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A hunter using bolas while mounted on a horse.
Type Throwing weapon
Place of origin The Americas

Bolas (from Spanish bola, "ball", also known as boleadoras, or Inca ayllo) is a type of throwing weapon made of weights on the ends of interconnected cords, designed to capture animals by entangling their legs. They were most famously used by the gauchos (Argentinian cowboys), but have been found in excavations of Pre-Columbian settlements, especially in Patagonia, where indigenous peoples used them to catch 200-pound guanaco (llama-like mammals) and ñandú (birds). They were also used in battle by the Inca army. They have also been found as a modern-day tool in North America at the Calico Early Man Site.


  • Use 1
  • Design 2
  • In popular culture 3
  • See also 4
  • References 5
  • External links 6


River Plate Indians with Bolas (Hendrick Ottsen, 1603)

Gauchos use boleadoras to capture running cattle or game. Depending on the exact design, the thrower grasps the boleadora by one of the weights or by the nexus of the cords. He gives the balls momentum by swinging them and then releases the boleadora. The weapon is usually used to entangle the animal's legs, but when thrown with enough force might even inflict damage (i.e., breaking a bone).

Traditionally, Inuit have used bolas to hunt birds, fouling the birds in air with the lines of the bola. People of a Feather showed Belcher Island Inuit using bolas to hunt eider ducks on the wing.[1]



There is no uniform design; most bolas have two or three balls, but there are versions of up to eight or nine. Some bolas have balls of equal weight, others vary the knot and cord. Gauchos use bolas made of braided leather cords with wooden balls or small leather sacks full of stones at the ends of the cords.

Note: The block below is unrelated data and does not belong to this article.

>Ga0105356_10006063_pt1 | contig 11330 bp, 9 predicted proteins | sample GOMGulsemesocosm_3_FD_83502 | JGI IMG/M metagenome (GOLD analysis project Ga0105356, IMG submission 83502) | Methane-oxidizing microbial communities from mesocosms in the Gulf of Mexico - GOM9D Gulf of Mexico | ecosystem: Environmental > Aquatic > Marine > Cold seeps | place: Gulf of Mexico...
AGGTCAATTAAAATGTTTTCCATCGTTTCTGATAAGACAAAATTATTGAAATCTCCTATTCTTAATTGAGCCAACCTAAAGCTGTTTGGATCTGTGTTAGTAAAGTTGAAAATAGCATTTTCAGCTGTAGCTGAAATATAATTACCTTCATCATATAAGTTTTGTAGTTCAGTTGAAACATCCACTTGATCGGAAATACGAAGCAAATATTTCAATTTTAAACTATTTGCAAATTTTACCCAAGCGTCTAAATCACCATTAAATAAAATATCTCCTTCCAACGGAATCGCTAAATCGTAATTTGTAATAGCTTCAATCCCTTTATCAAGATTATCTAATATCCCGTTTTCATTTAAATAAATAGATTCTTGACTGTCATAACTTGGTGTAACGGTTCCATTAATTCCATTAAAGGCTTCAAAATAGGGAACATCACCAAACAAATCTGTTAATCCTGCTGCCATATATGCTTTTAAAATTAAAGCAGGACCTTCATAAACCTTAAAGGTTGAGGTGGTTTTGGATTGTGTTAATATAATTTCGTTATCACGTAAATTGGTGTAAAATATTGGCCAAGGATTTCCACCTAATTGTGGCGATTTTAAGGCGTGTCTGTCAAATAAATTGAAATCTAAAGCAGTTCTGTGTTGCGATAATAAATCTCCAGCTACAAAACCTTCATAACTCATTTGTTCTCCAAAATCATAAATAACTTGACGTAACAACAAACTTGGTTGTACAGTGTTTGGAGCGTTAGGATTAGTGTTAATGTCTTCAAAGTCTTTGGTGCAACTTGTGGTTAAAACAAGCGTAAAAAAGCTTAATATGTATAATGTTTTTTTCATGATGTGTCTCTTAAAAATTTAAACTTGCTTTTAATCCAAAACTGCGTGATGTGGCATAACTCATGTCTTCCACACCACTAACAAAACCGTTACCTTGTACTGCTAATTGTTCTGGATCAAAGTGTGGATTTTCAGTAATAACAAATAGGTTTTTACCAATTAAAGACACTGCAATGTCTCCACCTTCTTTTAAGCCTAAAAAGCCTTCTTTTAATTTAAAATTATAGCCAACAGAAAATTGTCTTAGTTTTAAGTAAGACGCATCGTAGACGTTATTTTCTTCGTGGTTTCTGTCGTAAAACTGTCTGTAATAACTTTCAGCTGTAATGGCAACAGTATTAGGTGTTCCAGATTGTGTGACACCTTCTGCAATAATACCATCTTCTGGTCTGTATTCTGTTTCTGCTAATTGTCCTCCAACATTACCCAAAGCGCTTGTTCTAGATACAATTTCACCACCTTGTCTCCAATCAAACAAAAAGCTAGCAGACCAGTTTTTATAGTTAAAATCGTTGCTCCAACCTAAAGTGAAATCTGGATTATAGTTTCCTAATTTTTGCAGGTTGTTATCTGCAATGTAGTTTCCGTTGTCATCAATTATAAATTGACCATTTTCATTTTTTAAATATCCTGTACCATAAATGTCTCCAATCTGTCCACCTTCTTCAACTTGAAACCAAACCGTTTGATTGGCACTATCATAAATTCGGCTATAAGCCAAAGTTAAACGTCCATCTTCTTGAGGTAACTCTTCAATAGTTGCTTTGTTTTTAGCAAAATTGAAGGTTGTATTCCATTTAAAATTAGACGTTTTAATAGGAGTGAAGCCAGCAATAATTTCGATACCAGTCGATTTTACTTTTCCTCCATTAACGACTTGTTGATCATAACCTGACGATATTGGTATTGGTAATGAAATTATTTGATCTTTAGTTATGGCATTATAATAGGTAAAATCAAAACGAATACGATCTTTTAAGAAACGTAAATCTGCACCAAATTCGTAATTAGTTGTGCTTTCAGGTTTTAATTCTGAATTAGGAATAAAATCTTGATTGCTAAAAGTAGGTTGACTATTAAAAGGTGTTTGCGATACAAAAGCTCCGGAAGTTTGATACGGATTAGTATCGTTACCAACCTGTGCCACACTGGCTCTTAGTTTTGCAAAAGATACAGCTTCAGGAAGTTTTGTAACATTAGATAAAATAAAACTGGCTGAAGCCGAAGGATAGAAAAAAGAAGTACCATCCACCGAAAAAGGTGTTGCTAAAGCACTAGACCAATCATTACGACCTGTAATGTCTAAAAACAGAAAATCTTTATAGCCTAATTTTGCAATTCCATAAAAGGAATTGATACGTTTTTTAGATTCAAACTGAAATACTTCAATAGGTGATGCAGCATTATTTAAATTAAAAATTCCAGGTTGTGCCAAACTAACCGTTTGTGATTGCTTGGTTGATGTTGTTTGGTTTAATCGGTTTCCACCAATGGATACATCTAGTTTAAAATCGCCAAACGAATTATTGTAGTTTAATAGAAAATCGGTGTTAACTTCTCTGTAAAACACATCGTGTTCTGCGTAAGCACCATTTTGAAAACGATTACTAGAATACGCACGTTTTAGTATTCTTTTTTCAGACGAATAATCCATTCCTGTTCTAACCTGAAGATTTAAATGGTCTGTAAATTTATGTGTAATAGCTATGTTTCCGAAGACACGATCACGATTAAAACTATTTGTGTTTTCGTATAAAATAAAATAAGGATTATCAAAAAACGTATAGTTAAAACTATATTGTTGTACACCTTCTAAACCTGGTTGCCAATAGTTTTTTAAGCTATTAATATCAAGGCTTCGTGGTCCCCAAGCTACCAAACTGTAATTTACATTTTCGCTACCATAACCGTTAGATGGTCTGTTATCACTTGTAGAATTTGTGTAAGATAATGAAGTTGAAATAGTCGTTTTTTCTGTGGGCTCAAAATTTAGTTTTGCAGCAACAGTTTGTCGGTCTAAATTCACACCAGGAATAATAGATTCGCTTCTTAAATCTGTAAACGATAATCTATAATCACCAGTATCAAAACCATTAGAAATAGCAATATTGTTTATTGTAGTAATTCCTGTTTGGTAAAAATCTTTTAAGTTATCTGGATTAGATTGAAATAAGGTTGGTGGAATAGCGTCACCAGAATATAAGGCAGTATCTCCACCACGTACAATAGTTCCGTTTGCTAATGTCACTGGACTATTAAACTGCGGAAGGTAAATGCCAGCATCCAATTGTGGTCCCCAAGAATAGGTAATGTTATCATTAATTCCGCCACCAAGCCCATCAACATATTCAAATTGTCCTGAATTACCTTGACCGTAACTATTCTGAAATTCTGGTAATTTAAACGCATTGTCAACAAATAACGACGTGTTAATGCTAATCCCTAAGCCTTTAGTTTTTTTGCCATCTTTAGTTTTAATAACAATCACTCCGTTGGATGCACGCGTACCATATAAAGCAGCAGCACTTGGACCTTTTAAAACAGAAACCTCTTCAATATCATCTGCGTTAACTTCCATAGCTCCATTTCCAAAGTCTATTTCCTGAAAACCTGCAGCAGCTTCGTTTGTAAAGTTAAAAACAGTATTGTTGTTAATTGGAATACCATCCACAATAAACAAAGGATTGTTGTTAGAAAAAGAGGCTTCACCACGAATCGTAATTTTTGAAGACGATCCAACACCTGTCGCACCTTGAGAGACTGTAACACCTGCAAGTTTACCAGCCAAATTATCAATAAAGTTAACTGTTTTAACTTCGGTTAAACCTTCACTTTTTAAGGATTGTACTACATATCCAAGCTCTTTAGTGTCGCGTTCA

Bolas can be named depending on the number of weights used:

  • Perdida (one weight)
  • Avestrucera or ñanducera (two weights, for ostriches)
  • Boleadora (three weights)
  • Kiipooyaq (Inuit name for bolas with three or more weights[2][3])

Bolas of three weights are usually designed with two shorter cords with heavier weights, and one longer cord with a light weight. The heavier weights fly at the front parallel to each other, hit either side of the legs, and the lighter weight goes around, wrapping up the legs.

Other unrelated versions include qilumitautit, the bolas of the Inuit, made of sinew and bone weights and used to capture water birds.

In popular culture

  • Bolas are a typical weapon of ninja and various warriors in several anime and comics.
  • In The Mercenary spaghetti western, the protagonist is knocked down in mid-run by two men on either side of him who simultaneously threw their bolas under his feet.
  • In the 1979 Bond film, Moonraker, 007 checks in with Q at an MI6 base in Brazil where several weapons are being tested for near-future use. One of these is a bolas modified with balls that, once wrapped around a test dummy, explode on impact. A short time later, the exploding balls from the bolas (without cord) are instead used as mines during a river chase.